*This film won for Best European Short in 2002*
The idea that cinema can make the world more aware is the message that this project – the 8 No Time Left Campaign set out by the U.N. is trying to convey. 8 different filmmakers set out to make 8 shorts about the Millennium Development Goals;
Goal # 1 – Eradicate extreme poverty and hunger
Goal # 2 – Achieve universal primary education
Goal # 3- Promote gender equality and empower women
Goal #4 – Reduce Child Morality
Goal #5 – Improve Maternal Health
Goal #6 – Combat HIV/AIDS, malaria and other diseases
Goal #7- Ensure Environmental sustainability
Goal #8- Develop a Global Partnership for development
Each of the films address one of these 8 goals, but the two that struck out most to me were Jane Campion’s short titled The Water Diary and her achieving attempt at Ensuring Environmental Sustainability. The 2006 short is a strong film about water droughts, but it is so much more than that. As Campion tends to do (see A Girl’s Own Story), she tells the story of a larger social issue through the eyes of a child. Set in the format of a diary, the audience is able to delve into the world of the character and think and feel as she does. This is something Campion is very good at. Cinematography in this film is also something to take notice of, her use of wide shots is really remarkable – allowing the viewer to not only view the characters, but the entire setting in which our protagonist lives. The last shot of the film is the most meaningful and one of my favorites of the entire semester. Felicity (the main character) is playing on the hill as the clouds behind her gradually become more prominent and become darker and darker as they approach. The setting is dark and dismal but in actuality it represents hope that the drought will subside. Ahhh… I loved it :)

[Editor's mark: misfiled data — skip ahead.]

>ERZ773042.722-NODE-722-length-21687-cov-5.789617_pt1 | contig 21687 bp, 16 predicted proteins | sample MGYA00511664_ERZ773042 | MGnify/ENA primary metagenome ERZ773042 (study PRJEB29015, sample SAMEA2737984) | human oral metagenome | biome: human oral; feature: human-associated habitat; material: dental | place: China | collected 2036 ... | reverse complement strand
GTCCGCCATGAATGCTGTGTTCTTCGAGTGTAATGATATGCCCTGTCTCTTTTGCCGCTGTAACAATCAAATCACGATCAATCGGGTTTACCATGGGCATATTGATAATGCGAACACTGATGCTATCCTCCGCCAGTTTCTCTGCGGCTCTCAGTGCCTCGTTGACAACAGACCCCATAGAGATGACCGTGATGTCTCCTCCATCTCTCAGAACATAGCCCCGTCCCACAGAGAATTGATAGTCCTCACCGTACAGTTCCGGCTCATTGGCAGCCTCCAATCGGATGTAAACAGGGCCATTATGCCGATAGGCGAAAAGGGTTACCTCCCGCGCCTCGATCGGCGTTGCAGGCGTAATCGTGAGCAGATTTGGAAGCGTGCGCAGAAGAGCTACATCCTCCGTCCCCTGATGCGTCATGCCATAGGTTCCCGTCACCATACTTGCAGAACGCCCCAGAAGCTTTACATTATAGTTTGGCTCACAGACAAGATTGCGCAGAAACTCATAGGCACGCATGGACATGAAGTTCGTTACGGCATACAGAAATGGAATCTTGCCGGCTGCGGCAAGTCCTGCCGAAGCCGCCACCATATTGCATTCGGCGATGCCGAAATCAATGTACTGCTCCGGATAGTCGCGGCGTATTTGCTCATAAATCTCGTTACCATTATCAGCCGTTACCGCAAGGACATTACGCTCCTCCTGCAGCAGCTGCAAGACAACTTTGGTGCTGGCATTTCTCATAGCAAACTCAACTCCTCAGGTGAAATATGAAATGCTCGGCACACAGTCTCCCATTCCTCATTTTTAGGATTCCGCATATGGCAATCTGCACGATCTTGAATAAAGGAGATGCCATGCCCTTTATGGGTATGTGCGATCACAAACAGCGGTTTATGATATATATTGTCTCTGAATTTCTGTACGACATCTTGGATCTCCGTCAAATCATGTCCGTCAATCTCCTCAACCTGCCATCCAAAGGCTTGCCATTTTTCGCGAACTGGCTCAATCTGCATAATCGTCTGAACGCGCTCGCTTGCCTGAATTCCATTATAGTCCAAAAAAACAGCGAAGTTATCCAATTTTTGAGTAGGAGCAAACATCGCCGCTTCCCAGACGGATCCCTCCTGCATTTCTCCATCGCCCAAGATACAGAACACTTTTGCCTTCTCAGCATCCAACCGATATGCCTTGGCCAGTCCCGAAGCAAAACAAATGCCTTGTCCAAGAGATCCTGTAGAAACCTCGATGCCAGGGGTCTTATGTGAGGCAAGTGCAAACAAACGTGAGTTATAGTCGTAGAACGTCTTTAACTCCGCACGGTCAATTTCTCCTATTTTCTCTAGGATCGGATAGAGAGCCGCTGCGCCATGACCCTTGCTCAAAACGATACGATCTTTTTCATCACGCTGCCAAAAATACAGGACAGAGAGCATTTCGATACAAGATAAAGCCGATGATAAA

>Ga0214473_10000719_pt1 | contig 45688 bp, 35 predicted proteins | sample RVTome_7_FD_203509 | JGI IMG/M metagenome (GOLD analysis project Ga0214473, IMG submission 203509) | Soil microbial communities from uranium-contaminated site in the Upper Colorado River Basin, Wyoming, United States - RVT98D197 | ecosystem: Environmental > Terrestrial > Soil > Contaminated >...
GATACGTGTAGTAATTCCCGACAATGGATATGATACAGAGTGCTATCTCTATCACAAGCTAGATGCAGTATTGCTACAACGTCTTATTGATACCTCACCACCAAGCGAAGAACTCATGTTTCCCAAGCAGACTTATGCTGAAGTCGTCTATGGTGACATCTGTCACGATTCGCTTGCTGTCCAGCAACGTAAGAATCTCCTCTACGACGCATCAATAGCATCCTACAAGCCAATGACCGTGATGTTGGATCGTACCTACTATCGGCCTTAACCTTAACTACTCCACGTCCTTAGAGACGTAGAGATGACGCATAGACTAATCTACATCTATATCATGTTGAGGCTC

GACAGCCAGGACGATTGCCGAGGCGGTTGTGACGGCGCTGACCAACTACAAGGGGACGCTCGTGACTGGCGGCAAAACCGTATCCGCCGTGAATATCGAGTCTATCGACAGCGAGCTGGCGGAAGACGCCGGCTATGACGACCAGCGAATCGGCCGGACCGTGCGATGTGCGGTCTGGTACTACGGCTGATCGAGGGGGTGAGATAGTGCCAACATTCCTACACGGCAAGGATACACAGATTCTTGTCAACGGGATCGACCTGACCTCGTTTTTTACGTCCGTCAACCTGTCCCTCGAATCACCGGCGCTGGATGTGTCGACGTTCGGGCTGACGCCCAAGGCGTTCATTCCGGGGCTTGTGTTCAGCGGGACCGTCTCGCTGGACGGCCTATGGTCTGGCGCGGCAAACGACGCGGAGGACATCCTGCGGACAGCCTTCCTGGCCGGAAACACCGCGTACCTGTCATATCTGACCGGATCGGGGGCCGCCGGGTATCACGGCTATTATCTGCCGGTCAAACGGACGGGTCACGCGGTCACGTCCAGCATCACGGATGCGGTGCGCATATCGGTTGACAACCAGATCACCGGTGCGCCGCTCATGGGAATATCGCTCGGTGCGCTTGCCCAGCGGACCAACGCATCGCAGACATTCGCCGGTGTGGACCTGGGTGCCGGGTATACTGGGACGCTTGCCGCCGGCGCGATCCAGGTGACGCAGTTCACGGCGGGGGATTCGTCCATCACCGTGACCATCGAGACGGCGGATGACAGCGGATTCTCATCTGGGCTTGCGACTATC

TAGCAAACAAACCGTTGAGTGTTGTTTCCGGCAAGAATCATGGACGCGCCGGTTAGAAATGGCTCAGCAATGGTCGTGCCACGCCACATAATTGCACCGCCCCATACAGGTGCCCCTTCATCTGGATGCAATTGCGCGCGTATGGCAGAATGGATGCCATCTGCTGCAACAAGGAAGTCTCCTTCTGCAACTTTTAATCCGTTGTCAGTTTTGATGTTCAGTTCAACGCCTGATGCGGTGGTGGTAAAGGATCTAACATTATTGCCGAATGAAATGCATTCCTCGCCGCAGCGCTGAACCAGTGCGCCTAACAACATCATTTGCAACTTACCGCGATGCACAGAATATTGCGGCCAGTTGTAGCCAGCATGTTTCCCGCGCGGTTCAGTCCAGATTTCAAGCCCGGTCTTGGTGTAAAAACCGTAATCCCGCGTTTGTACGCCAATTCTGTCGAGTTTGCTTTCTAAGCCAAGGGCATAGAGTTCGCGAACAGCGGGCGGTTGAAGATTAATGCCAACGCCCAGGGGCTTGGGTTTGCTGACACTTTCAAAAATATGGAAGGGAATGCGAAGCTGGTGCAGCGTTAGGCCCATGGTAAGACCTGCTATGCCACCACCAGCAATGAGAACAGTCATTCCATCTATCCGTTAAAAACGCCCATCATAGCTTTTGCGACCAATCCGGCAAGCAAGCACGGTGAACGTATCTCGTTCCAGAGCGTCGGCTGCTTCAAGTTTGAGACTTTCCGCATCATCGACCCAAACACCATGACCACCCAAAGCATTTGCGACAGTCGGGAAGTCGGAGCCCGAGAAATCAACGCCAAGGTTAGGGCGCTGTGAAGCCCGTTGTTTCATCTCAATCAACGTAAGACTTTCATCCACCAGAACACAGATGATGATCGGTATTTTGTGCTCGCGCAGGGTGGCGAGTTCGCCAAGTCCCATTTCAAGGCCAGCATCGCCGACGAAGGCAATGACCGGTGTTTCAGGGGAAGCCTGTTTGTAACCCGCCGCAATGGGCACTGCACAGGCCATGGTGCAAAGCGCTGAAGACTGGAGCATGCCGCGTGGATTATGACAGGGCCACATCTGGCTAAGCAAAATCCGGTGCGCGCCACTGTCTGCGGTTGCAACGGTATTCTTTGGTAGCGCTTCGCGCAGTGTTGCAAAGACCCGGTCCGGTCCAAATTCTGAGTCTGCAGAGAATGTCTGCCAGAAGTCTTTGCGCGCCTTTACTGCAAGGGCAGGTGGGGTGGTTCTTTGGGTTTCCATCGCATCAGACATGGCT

The second film was an 8 minute short (how appropriate) by Mira Nair titled How Can It Be, a film that explored goal # 3 of gender equality. The film, based on a true story explores a woman who is no longer in love with her husband and wants out of the marriage – however he fights her about it and continuously tries to make her stay. When he finally caves and allows her to leave she must tell her son that she is leaving. This is the first time “How can it be” is made prominent in the picture. The phrase then continues throughout the entire short, the son even writes it on the wall in a spiral shape – signifying, I think the fact that is life is spinning out of control in a way that he did not seem fit. The viewer although sad for the son, is able to sympathize with the mother because she is the one that sacrifices everything, her entire world for a chance at freedom.
For more information on these shorts please visit the 8 No Time Left website !